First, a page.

Academic lead Professor Nicholas Wheeler, Director of the Institute for Conflict, Cooperation and Security at the University of Birmingham, said: “The University of Birmingham has a fine tradition, going back to the beginning of the 20th century, of public policy engagement on matters of emerging national concern, and I am delighted that this Policy Commission, like its five predecessors, has built on this distinguished record. It has been a pleasure to work with the chair, Sir David Omand, and to bring together the diverse expertise of the other Commissioners.”
There are three main obstacles affecting the UK Government’s use of drones that must be overcome: gaining public understanding and acceptance of the legal and ethical soundness of the practice; allaying fears over the potential development of LAWS; and safeguarding British airspace and the privacy of British citizens if drones are to be increasingly used for domestic surveillance and security.
The Report states: “With the right policy choices to overcome these challenges, the Commission believes that significant benefits can be reaped – military and civil – from RPA capabilities. We have, in our report, ventured a description of a position of which the UK could be proud over the next 20 years.”
Specifically, the Commission assesses that future RPA, both ISR [intelligence, surveillance and reconnaissance] and armed, based upon a legally sound mandate, should continue to make a positive contribution to UK national security.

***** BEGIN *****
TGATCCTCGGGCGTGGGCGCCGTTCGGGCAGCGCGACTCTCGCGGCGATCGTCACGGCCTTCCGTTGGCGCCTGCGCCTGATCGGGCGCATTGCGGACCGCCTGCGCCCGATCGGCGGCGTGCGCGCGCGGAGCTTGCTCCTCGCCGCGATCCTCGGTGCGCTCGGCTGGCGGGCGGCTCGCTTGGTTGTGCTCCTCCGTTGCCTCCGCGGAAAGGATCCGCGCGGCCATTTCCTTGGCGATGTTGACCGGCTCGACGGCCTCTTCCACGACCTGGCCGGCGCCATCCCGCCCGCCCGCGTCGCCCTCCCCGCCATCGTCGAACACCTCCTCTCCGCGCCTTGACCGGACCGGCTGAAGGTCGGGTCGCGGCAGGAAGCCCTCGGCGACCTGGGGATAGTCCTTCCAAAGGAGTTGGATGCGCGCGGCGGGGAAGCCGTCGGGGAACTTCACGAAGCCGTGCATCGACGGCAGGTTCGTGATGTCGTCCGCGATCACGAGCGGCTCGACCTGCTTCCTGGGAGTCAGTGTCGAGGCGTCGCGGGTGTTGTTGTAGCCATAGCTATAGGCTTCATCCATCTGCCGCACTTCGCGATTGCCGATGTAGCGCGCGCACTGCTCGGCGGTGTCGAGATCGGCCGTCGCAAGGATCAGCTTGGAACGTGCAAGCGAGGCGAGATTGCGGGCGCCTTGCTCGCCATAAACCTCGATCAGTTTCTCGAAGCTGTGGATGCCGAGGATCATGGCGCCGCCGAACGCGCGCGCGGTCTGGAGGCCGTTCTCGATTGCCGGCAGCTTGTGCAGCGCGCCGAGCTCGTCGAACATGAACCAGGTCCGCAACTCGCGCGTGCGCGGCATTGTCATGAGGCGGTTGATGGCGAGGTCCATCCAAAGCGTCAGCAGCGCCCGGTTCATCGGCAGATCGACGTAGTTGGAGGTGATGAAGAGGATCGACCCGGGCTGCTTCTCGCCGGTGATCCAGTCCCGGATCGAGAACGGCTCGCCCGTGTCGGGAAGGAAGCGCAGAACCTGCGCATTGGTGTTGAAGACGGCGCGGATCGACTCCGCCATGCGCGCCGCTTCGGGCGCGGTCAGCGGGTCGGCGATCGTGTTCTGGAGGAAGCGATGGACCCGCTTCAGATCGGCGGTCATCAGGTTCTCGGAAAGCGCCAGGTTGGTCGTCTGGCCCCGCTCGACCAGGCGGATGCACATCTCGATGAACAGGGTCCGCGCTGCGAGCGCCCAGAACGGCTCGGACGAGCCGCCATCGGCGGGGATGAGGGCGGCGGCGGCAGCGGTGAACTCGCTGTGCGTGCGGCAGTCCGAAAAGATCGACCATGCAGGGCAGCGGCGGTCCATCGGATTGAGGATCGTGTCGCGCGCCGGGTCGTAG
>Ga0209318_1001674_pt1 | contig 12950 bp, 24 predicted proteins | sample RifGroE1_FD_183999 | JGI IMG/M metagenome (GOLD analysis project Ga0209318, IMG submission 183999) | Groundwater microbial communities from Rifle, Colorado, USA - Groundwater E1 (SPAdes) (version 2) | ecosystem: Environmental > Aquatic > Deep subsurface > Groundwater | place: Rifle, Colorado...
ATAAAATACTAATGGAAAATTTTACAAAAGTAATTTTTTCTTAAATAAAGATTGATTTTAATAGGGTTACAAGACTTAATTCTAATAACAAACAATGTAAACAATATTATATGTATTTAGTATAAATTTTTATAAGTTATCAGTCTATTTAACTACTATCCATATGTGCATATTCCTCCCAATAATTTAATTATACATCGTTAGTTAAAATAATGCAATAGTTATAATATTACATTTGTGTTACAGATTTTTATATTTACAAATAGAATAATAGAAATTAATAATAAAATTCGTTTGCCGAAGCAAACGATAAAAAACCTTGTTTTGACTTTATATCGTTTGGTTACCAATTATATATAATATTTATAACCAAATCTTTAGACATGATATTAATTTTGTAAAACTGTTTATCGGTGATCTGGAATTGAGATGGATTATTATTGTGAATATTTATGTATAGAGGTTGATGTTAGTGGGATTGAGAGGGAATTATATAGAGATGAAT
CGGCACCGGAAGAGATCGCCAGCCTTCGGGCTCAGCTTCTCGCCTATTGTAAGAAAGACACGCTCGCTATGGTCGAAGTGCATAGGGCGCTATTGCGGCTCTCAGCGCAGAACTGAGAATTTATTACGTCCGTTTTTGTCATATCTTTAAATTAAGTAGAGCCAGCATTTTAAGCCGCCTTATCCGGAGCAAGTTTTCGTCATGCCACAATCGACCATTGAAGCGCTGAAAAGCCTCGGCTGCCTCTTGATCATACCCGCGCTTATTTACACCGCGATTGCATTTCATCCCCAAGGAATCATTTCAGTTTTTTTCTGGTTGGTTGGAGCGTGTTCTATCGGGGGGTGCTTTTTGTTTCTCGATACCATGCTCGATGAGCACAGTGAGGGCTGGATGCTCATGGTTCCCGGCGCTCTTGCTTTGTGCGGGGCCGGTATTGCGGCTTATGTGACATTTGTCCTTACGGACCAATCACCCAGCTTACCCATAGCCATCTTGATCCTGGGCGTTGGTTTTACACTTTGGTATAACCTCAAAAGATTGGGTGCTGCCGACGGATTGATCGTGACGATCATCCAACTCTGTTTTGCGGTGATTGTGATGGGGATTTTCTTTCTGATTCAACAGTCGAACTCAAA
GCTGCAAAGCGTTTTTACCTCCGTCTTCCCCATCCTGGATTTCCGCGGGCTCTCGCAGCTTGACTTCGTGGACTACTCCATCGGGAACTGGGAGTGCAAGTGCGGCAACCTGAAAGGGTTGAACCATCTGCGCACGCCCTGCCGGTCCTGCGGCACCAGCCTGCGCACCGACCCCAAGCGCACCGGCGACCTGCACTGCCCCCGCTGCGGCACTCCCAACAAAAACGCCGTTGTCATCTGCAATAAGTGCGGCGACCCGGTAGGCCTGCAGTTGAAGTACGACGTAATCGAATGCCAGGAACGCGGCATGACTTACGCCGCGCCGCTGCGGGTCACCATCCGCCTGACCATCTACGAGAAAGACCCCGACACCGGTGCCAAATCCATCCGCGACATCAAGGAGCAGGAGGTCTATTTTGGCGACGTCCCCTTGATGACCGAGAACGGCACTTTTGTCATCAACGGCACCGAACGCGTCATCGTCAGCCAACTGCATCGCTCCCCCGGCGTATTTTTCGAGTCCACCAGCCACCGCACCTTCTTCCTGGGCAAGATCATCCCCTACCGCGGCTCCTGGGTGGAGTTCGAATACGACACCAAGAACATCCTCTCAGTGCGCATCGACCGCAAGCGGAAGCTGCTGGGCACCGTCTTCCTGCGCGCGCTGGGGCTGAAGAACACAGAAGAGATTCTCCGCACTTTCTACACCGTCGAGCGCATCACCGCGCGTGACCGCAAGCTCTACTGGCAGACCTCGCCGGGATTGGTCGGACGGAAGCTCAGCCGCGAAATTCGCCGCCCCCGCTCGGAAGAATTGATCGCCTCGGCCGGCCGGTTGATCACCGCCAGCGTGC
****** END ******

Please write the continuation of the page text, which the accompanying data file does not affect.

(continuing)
Careful decisions on the deployment and specific use of drones need to be made on a case-by-case basis at a senior level of command.
There is no convincing ethical objection to acquiring RPA, while the ethical acceptability of their armed use is dependent on context and control. Indeed, it may be positively ethically desirable to use them rather than other kinds of firepower which are less capable of avoiding civilian casualties and which expose UK military personnel to avoidable risk.
The Ministry of Defence must do more to reassure the public that RPA will continue to be subject to the same strict rules as other weapons systems and to overcome pervasive confusion between RAF practice and the US use of armed drones beyond legally accepted theatres.
Whatever decisions are taken by the British Government, the threat to deployed UK forces and UK interests from RPA operated by hostile groups and states must be expected to increase.
The Commission supports the UK Government’s decision not to develop LAWS and urges it to take a leading role in securing an international framework for their control.
New integrated policies are required to regulate RPA in civil airspace in the UK and on the rules that should apply to their use by police and security authorities for surveillance purposes. The Home Office should lead on drawing up a code of practice and addressing public privacy issues.